Blood Drives Community Goodwill

Emily Fong, Staff Writer

Leadership partnered with Blood Centers of the Pacific to hold the blood drive on Friday, April 12. The drive, held on campus, was open to any member of the community willing to donate.

Blood Centers of the Pacific has been working with the Lamorinda community to sponsor similar events at other schools such as Acalanes, Miramonte, and Las Lomas, according to ASB officer Hadley Swanson.

Donors must first meet a series of requirements in order to give blood.

A donor must be at least 16 years old and weigh enough to maintain a 3500 mL blood volume. The weight requirement is dependent on the donor’s height. A taller donor has a lower weight requirement than a shorter donor because a taller donor would have more blood circulating in their body.  Minors must receive permission from their parent or guardian. 1 pint of donated blood can help up to 3 people who need blood or blood components, according to Blood Centers of the Pacific. Donors usually give only 1 pint, but the option to give an additional pint of blood depends on the total blood volume of the donor.

Leadership planned the event about a week in advance, many officers being in contact with representatives from Blood Centers of the Pacific over Spring Break, according to Swanson. An advisor from the Blood Centers of the Pacific came in to work out possible dates and helped to plan the event.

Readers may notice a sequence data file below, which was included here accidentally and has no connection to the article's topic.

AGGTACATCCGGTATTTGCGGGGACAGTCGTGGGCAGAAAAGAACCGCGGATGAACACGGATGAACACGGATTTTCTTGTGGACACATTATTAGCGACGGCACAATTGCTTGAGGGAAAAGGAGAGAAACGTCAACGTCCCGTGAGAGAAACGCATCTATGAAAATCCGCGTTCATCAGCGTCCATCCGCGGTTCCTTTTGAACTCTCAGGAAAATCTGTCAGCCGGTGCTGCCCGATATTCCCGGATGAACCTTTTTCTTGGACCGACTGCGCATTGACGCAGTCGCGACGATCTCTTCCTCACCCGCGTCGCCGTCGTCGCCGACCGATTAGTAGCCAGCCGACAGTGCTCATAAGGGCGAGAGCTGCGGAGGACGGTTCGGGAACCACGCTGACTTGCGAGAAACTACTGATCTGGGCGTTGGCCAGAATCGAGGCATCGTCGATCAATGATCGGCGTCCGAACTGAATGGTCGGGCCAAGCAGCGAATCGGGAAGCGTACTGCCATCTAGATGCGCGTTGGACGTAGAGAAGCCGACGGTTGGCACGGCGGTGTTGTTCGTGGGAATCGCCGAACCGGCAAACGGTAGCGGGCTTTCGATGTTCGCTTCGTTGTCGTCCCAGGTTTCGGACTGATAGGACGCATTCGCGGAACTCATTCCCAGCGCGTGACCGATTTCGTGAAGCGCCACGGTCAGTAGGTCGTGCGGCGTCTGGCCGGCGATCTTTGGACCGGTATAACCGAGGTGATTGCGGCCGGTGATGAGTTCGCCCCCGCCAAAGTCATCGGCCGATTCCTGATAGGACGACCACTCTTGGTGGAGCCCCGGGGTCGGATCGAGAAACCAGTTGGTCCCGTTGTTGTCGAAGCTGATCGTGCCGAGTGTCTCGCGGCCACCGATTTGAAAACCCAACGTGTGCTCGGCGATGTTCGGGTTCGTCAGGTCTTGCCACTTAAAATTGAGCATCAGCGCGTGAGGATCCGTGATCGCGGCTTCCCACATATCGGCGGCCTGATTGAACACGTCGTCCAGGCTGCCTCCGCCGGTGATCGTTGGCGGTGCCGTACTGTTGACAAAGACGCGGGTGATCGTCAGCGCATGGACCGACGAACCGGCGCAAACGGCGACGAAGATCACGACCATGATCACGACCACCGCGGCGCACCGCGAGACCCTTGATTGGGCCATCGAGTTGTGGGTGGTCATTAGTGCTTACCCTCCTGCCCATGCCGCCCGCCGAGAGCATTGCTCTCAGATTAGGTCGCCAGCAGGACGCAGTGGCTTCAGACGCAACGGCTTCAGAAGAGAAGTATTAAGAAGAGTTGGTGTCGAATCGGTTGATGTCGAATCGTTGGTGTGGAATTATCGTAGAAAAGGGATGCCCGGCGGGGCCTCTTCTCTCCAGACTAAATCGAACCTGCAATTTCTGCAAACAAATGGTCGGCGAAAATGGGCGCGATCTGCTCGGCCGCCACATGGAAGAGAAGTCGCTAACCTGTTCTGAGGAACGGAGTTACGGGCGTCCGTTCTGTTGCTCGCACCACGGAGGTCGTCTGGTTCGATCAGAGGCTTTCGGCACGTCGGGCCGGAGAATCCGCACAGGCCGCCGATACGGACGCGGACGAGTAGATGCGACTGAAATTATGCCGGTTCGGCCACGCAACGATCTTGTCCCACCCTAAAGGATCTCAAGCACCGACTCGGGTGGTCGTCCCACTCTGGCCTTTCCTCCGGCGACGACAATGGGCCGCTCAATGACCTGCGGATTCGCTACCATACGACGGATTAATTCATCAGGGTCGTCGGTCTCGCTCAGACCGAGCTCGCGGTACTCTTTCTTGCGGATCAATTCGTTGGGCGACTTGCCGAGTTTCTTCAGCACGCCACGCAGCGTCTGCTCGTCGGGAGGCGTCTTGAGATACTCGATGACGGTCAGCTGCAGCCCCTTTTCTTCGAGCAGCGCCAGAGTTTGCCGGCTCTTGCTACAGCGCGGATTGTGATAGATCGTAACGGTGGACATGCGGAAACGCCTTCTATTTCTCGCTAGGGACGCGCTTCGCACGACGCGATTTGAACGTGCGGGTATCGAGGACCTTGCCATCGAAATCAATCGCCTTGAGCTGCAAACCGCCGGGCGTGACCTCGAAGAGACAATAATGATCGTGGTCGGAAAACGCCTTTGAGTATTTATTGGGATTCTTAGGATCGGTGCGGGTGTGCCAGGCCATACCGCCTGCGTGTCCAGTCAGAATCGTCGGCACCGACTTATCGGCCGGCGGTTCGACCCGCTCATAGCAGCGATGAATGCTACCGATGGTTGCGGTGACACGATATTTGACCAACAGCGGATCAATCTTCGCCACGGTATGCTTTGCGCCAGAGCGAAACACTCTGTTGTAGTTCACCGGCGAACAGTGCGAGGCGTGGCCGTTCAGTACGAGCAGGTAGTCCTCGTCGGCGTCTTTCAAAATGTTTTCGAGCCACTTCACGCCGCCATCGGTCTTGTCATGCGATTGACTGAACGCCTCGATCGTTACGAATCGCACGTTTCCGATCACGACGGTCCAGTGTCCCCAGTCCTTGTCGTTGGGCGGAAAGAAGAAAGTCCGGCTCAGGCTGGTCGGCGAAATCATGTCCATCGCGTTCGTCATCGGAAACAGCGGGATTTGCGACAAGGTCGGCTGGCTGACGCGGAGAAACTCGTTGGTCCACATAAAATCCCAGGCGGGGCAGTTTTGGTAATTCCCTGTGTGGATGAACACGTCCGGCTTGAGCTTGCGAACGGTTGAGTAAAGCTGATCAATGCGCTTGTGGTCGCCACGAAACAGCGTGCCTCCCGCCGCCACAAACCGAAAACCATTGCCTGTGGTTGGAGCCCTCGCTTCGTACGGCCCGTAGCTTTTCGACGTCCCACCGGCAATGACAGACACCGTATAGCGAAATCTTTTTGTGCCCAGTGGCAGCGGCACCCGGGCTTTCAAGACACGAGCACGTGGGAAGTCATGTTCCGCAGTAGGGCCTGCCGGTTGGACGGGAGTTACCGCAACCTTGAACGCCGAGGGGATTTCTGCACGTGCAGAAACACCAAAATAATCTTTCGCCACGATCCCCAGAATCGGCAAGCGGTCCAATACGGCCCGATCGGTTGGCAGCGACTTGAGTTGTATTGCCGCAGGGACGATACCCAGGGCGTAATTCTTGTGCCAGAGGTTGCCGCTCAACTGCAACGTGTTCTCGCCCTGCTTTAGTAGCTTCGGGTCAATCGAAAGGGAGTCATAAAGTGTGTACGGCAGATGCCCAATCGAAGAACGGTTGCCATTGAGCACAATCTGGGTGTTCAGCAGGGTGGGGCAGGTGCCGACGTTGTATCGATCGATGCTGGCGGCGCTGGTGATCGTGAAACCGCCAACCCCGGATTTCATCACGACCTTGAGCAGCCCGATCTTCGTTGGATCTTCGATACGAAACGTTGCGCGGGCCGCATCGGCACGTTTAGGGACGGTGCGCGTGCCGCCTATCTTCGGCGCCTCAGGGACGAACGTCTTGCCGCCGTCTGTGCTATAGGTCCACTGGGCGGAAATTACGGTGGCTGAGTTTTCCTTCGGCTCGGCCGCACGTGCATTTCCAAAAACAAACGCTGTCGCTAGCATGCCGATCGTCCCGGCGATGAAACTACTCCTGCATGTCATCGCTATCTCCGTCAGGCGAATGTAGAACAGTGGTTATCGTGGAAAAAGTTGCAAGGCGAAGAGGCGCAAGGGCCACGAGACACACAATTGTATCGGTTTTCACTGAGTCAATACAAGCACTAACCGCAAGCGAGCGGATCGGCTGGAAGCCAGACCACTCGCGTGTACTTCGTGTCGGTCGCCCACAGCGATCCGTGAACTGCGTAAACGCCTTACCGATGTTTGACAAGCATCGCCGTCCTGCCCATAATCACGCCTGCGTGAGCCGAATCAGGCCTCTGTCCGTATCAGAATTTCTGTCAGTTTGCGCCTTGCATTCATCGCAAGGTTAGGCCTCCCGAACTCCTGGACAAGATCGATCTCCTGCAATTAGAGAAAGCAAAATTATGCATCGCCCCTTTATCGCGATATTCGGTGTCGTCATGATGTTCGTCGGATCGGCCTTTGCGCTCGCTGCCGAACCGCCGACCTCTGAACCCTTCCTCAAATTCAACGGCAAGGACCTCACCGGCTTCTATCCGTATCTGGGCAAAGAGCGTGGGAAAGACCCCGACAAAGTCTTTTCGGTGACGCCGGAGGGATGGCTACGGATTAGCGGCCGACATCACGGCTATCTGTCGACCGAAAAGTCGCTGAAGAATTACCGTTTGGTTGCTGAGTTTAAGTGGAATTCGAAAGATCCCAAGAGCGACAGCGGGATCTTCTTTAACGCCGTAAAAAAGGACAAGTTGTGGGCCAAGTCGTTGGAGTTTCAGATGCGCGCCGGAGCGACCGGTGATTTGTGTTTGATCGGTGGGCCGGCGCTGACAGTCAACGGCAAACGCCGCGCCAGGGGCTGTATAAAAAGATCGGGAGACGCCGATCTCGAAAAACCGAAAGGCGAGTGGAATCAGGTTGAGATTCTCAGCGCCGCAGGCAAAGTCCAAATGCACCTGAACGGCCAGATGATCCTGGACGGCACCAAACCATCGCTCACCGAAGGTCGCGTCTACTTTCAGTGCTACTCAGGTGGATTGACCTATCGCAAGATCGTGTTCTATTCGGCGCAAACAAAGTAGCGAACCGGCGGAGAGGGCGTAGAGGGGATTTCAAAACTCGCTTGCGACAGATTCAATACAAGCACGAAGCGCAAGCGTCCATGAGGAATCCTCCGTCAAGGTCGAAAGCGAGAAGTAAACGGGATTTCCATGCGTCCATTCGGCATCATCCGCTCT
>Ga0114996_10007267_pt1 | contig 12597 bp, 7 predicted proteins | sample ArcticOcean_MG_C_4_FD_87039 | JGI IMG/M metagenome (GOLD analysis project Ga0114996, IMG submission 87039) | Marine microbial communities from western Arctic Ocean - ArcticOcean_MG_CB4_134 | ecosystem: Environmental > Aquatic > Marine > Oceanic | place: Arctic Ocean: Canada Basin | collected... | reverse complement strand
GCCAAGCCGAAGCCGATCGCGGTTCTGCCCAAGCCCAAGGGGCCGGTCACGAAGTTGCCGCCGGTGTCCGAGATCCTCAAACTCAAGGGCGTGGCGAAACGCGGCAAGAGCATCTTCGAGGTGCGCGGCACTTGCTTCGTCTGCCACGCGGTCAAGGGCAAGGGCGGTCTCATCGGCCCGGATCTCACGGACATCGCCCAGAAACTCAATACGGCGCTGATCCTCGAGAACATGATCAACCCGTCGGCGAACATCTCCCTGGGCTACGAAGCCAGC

Swanson initially hoped to have at least 100 donors, and was pleased to see the students coming to participate. “I think it’s awesome that people were donating. A lot of my friends came out to donate even though I didn’t think they were going to. But they did, and it makes me happy to see that people are willing to help others by giving blood since it’s so easy,” said Swanson.

Most appreciated Leadership’s efforts in bringing the drive to campus. “I probably wouldn’t have done it if it wasn’t at school,” said sophomore Hayley Lyon.

Among the most common reasons given by students for not donating were a dislike of needles and blood. “I’m not exactly like, ‘woo needles!’ but I can stand it. I know a lot of people have a fear of blood,” said Lyon. Additionally, the weight requirements disqualified many potential donors.

However, there were other restrictions as well. Senior Dana Conley was prevented from donating because she had gotten ear piercings with a needle instead of a gun within the last year. Also, she had recently visited countries where malaria is common. “I was disappointed at first, but after thinking about it I knew I probably shouldn’t give my blood,” she said.

Senior Jessi Gunn was also denied. Gunn, who was born in England and lived there during the country’s Mad Cow disease epidemic, was automatically rejected. Gunn said, “I didn’t even get to the point where they tested my blood for iron or anything.”

Besides the goodwill that donors gained from donating, they also received n sticker and a “pretty sick tee shirt,” according to Lyon.